By Scott Jenkins
EAST SPENCER ó Town officials have fired Skipper Davis from his post as fire chief, throwing gasoline on controversy that has raged for months between the town’s fire department and town hall.
A meeting Monday night to introduce the department’s interim chief ó Adam Ryerson, a former chief ó turned into a heated argument between members of the department and top town officials.
The meeting, and the dismissal of Davis ó who showed up for the meeting but was barred by town officials ó left a number of firefighters threatening to quit the department or saying they don’t know if they’ll continue serving the town.
The turmoil “is going to rip this department apart,” Deputy Chief Kevin Nail warned.
And it left the mayor and a member of the town’s Board of Aldermen at odds over the role a board-appointed committee should have played in the decision to relieve Davis of his duties.
By the time the meeting ended, around 10 p.m., the town had decided not to appoint Ryerson interim chief, but instead named Nail to that post “in order to keep some unity in the fire department,” Mayor Erma Jefferies said.
“Adam and I talked and right now we just need to hold tight,” Jefferies said. She said the town will advertise for a new permanent fire chief and that Nail, who is liked by the firefighters, will be able to apply.
“As long as Kevin is in charge, we will stay,” said Lt. Michelle Davis, the department’s medical officer. She also said that Skipper Davis ó who firefighters say has improved the department ó will remain as a volunteer firefighter.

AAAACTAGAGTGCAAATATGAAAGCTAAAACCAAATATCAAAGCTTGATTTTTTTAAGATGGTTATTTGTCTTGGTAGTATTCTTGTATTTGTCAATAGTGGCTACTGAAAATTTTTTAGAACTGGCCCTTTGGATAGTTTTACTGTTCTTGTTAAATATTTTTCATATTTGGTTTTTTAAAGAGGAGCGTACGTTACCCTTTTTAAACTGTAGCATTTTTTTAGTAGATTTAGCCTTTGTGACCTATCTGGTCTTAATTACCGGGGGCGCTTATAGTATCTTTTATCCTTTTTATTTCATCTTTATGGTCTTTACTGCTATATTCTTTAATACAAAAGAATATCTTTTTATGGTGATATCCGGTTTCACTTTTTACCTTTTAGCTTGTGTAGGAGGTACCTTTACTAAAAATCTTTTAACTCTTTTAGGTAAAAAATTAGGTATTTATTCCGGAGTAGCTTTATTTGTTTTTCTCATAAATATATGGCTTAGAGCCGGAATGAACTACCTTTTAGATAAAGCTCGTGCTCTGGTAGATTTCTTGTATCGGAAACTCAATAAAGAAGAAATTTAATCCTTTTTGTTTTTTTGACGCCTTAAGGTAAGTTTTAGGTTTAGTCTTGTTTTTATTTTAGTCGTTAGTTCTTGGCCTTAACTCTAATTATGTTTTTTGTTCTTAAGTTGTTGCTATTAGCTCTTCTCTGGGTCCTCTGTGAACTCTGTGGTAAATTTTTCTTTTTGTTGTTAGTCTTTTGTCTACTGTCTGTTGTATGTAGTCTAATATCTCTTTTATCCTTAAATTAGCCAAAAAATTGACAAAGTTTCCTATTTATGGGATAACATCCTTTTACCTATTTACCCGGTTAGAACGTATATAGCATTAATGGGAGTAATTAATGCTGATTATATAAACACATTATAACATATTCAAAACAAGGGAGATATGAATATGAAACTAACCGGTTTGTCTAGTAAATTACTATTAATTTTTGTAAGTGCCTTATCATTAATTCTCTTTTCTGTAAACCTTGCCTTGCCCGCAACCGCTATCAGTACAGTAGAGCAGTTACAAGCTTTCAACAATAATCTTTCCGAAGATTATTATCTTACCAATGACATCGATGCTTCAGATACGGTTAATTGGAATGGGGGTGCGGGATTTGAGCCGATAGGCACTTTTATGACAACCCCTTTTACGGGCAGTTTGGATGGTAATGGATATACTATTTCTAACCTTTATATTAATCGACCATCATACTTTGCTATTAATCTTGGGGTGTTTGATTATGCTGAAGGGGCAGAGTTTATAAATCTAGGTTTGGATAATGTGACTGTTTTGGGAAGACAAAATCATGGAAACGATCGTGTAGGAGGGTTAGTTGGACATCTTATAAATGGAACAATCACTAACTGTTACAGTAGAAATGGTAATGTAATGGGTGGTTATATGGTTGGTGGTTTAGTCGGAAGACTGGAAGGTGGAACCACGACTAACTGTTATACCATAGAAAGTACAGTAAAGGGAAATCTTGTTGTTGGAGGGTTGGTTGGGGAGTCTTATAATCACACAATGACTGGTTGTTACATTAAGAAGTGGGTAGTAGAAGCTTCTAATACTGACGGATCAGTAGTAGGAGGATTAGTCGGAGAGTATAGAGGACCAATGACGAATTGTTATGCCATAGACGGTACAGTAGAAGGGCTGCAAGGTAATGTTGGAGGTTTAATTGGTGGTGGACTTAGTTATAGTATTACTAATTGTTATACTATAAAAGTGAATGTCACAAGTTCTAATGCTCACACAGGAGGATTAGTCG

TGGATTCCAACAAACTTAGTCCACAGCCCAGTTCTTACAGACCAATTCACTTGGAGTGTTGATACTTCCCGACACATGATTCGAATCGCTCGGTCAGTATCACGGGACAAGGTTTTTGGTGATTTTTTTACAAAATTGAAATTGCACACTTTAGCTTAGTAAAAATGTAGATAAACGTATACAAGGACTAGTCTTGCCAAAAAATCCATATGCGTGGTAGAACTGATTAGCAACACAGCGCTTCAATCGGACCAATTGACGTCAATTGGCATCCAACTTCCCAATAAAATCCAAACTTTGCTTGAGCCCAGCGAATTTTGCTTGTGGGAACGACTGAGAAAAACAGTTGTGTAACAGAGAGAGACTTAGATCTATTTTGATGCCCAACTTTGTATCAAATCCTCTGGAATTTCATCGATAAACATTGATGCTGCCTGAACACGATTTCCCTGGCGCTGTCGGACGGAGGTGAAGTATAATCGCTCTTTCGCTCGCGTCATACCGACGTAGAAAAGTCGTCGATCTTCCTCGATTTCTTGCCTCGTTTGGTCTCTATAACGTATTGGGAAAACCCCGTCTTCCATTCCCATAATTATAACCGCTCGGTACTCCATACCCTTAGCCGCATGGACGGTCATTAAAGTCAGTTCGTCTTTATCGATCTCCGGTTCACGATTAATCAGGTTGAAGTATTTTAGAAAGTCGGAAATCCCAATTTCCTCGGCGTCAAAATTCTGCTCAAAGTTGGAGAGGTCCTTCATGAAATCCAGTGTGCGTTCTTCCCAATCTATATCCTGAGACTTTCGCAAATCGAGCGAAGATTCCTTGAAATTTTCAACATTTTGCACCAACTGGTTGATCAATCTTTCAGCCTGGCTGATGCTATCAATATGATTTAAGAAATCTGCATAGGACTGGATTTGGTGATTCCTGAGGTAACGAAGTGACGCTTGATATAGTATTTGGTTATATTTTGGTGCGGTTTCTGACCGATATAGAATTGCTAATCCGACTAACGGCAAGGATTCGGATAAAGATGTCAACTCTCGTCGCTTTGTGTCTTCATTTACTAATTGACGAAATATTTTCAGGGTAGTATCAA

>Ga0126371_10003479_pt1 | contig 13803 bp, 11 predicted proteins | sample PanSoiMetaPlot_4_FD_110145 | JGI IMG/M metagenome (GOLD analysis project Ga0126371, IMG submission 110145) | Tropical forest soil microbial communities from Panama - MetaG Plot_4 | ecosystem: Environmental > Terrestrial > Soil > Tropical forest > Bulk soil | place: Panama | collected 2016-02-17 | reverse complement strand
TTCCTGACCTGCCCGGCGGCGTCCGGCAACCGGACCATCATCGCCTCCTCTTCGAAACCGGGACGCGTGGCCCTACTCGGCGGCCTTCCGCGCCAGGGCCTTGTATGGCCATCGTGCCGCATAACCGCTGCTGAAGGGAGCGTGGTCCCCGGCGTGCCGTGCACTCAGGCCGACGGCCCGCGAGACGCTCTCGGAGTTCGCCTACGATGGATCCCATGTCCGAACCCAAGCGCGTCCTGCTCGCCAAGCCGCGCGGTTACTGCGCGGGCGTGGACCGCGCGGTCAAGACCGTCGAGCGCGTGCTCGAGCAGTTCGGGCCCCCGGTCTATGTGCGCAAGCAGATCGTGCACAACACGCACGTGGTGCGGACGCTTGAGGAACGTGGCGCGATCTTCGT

Jefferies emphasized, though, that as chief, “Skipper is gone.”
It’s actually the second time in less than two months Davis has been fired. He appealed after being called into town hall and informed of his dismissal by Jefferies and Town Administrator Richard Hunter in June.
Davis said at the time he believed his firing was retaliation for informing an insurance company, and the Rowan District Attorney’s office, that the town had spent grant money meant for new turnout gear on a pumper truck.
He said town officials told him his termination had to do with his spending money in the fire department without proper authority and spending too much money on gasoline for a town-owned vehicle he drove.
Jefferies declined Monday to discuss specifics of the firing, citing personnel information protections in state law. She emphasized, though, that the decision had been made before Davis went public about the grant money.
“It has nothing to do with retaliation,” Jefferies said. “It’s some personnel matters that could not be resolved.”
A three-member grievance committee to which Davis appealed recommended 2-1 that he be kept on as fire chief with some restrictions and corrective action to “chastise” him for mistakes he’d made, Alderman John Rustin said.
Rustin sat on the committee along with board members Phronice Johnson and Barbara Mallett. Rustin said he and Johnson voted to “retain him under restrictions, tell him our expectations of him.”
“I felt that Skipper wasn’t totally in the wrong,” Rustin said.
Jefferies said that the grievance committee wasn’t charged with deciding Davis’ fate as chief, only with deciding whether the town properly followed its procedures in his dismissal. When the board decided in executive session last week to fire him ó after getting a report from the grievance committee ó it was only upholding its earlier decision, she said.
But Rustin said that’s not how he understood the committee’s responsibility.
“We was informed to decide whether Skipper did wrong,” he said.